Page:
Author(s): Tonetti MS, Mombelli A
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Abstract In 1993, the 1st European Workshop on Periodontology explicitly recognized that there was insufficient knowledge to differentiate truly different forms of periodontal disease from differences in the presentation/severity of the same disease. In spite of recent progress in our understanding of periodontal diseases, the issue is far from having been resolved. Classification of periodontal diseases, therefore, remains based upon the definition of specific clinical syndromes. Early-onset periodontitis (EOP) is one such syndrome and comprises a group of pathological conditions leading to loss of periodontal tissues early in life. The notion that classifies periodontitis syndromes as "early-onset" or "adult" is primarily epidemiological in nature and is based on the observation that periodontitis is rather infrequent in children and young adults. Nevertheless, considerable epidemiological evidence indicates that periodontitis does affect children and young adults to a level of severity that may lead to premature exfoliation of primary and/or permanent teeth. Clinical presentation of periodontitis early in the life of an individual is thought to indicate that the etiologic agents have been able to cause considerable tissue damage over a relatively short period of time. It also implies either infection with highly virulent bacteria and/or a highly susceptible subject. The purpose of this review is to discuss the criteria generally utilized to classify EOP, provide the rationale to designate EOP as a distinct disease entity, and to review the evidence justifying a subclassification into particular subgroups of EOP.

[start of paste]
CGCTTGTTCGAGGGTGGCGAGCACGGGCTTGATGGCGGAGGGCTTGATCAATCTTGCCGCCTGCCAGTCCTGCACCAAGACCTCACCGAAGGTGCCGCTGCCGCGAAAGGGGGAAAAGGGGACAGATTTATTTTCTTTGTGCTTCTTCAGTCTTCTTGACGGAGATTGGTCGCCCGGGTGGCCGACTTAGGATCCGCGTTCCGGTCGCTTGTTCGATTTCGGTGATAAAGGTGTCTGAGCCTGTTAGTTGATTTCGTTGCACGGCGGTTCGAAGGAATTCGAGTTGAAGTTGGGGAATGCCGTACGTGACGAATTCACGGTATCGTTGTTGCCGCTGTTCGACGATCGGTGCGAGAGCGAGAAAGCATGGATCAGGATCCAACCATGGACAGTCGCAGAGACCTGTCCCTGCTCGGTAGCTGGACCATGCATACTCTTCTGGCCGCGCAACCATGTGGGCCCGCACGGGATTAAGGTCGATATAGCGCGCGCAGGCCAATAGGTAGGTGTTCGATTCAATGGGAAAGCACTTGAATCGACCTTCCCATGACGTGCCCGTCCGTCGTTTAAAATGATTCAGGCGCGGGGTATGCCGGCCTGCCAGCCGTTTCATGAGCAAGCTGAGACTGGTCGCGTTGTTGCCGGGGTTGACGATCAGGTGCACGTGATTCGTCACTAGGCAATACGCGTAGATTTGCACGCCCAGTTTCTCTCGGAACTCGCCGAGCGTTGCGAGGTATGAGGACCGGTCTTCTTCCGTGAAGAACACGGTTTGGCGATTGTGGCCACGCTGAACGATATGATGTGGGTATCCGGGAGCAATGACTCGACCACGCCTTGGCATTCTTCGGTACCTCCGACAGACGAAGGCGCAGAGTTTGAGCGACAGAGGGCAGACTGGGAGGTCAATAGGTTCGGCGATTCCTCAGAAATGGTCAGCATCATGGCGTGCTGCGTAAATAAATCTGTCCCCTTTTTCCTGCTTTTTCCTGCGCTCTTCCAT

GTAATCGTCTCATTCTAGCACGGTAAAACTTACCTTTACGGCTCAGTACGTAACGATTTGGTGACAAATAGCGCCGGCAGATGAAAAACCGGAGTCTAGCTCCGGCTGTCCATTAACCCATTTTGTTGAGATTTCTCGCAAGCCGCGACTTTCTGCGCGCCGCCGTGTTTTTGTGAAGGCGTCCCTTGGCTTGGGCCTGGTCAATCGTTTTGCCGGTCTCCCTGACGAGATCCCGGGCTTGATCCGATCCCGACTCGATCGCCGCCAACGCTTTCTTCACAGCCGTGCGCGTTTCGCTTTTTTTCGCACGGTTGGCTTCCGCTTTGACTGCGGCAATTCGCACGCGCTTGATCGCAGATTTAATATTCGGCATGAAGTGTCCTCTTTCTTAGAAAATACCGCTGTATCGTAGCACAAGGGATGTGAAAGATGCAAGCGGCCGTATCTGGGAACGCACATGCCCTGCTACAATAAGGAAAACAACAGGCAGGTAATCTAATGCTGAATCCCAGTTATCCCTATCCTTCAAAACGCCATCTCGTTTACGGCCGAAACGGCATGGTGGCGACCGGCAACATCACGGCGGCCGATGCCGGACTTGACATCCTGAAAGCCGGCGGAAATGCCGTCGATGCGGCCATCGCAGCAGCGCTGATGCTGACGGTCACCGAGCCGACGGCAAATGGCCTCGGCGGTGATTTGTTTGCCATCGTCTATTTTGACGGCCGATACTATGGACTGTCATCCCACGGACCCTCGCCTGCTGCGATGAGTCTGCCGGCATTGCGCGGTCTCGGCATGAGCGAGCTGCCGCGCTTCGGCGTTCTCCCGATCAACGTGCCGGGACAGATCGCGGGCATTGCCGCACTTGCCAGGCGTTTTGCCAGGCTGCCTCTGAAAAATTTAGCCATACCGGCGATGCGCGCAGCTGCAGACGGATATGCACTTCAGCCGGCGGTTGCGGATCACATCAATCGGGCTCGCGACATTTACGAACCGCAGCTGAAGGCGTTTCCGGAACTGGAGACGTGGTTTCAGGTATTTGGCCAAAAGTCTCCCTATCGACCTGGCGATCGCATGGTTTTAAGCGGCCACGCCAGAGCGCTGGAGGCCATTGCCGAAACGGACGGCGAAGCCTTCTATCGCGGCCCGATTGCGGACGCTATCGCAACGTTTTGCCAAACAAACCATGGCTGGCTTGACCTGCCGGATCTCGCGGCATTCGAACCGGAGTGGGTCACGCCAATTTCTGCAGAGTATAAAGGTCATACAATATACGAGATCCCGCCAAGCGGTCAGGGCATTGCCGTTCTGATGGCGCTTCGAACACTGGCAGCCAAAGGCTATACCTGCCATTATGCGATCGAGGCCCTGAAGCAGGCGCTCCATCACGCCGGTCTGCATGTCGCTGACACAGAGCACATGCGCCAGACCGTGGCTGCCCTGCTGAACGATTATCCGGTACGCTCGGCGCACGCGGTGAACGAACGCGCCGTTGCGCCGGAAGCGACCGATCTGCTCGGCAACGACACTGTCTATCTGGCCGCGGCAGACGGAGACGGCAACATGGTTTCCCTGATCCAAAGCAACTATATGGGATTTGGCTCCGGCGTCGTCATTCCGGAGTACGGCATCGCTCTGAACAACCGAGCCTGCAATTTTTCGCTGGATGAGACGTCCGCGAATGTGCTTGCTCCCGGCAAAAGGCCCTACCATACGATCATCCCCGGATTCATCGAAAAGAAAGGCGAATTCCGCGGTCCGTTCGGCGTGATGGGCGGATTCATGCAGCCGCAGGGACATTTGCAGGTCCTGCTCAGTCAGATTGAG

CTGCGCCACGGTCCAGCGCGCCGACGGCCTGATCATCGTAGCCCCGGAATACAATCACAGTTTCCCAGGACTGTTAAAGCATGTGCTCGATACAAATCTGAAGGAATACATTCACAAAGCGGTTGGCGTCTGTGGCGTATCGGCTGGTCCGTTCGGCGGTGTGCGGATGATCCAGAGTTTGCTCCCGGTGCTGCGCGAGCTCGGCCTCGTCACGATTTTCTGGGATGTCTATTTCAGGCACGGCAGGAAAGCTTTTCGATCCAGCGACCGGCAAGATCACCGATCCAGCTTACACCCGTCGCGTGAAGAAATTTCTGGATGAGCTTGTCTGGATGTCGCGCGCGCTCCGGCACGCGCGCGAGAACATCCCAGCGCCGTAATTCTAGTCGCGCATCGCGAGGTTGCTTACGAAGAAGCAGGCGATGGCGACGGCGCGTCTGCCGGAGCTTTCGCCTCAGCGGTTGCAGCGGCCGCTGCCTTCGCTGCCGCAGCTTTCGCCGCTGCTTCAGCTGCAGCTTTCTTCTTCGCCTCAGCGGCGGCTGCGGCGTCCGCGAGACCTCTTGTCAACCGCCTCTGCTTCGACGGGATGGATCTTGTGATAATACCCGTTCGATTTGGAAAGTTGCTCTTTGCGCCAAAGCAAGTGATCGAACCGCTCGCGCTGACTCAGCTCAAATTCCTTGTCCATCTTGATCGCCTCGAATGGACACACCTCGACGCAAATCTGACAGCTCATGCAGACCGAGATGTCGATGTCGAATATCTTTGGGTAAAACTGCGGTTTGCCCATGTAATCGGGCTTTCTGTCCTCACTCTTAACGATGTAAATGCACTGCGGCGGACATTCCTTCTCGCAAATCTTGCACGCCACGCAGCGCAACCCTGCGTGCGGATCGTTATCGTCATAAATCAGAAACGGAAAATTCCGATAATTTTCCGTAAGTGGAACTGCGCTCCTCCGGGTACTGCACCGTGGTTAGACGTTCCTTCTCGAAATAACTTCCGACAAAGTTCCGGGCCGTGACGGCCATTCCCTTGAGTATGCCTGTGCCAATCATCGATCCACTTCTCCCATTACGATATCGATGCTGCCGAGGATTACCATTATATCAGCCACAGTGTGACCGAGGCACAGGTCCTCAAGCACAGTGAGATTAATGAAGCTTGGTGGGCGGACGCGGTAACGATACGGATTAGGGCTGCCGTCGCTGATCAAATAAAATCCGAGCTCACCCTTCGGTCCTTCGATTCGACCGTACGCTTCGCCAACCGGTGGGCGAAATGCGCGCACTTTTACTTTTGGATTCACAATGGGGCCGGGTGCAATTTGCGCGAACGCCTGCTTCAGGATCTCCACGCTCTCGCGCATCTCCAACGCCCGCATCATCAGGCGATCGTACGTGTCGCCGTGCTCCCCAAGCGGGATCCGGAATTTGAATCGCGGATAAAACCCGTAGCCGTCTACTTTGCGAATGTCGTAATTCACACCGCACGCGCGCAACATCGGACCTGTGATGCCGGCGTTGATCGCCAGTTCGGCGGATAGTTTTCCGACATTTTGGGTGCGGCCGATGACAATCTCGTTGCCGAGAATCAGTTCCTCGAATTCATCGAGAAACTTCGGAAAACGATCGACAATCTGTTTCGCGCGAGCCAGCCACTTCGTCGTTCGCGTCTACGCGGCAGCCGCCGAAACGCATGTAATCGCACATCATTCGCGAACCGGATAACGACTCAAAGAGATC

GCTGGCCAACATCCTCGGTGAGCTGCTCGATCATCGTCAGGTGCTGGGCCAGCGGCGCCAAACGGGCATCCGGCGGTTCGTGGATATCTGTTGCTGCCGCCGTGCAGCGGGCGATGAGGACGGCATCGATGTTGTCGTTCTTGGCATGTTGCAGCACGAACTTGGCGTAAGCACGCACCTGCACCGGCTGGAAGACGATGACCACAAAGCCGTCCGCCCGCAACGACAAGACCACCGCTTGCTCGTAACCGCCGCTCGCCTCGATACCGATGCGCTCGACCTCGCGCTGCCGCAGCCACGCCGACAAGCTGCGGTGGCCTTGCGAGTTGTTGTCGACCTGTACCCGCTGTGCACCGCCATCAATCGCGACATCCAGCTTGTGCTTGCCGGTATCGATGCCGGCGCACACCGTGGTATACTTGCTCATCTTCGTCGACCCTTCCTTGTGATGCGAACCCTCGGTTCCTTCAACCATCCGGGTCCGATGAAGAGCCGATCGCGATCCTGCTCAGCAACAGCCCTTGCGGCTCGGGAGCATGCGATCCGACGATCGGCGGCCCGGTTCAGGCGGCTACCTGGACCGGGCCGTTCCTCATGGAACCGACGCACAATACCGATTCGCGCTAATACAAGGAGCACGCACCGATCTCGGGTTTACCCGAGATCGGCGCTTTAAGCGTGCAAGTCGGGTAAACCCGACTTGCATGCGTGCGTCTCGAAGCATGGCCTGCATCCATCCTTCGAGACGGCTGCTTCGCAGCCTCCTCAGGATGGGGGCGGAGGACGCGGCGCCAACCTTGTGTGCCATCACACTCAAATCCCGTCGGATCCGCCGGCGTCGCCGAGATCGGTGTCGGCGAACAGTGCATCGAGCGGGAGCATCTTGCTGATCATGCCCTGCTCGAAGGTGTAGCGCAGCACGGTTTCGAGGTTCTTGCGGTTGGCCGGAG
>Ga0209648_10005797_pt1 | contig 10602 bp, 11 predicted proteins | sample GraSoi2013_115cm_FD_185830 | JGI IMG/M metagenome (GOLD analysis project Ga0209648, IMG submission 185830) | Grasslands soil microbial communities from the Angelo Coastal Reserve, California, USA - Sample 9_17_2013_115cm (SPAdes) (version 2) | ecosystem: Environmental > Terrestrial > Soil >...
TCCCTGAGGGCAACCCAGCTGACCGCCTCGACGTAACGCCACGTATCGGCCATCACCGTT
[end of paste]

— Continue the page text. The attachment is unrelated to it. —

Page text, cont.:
This article was published in Ann Periodontol
and referenced in JBR Journal of Interdisciplinary Medicine and Dental Science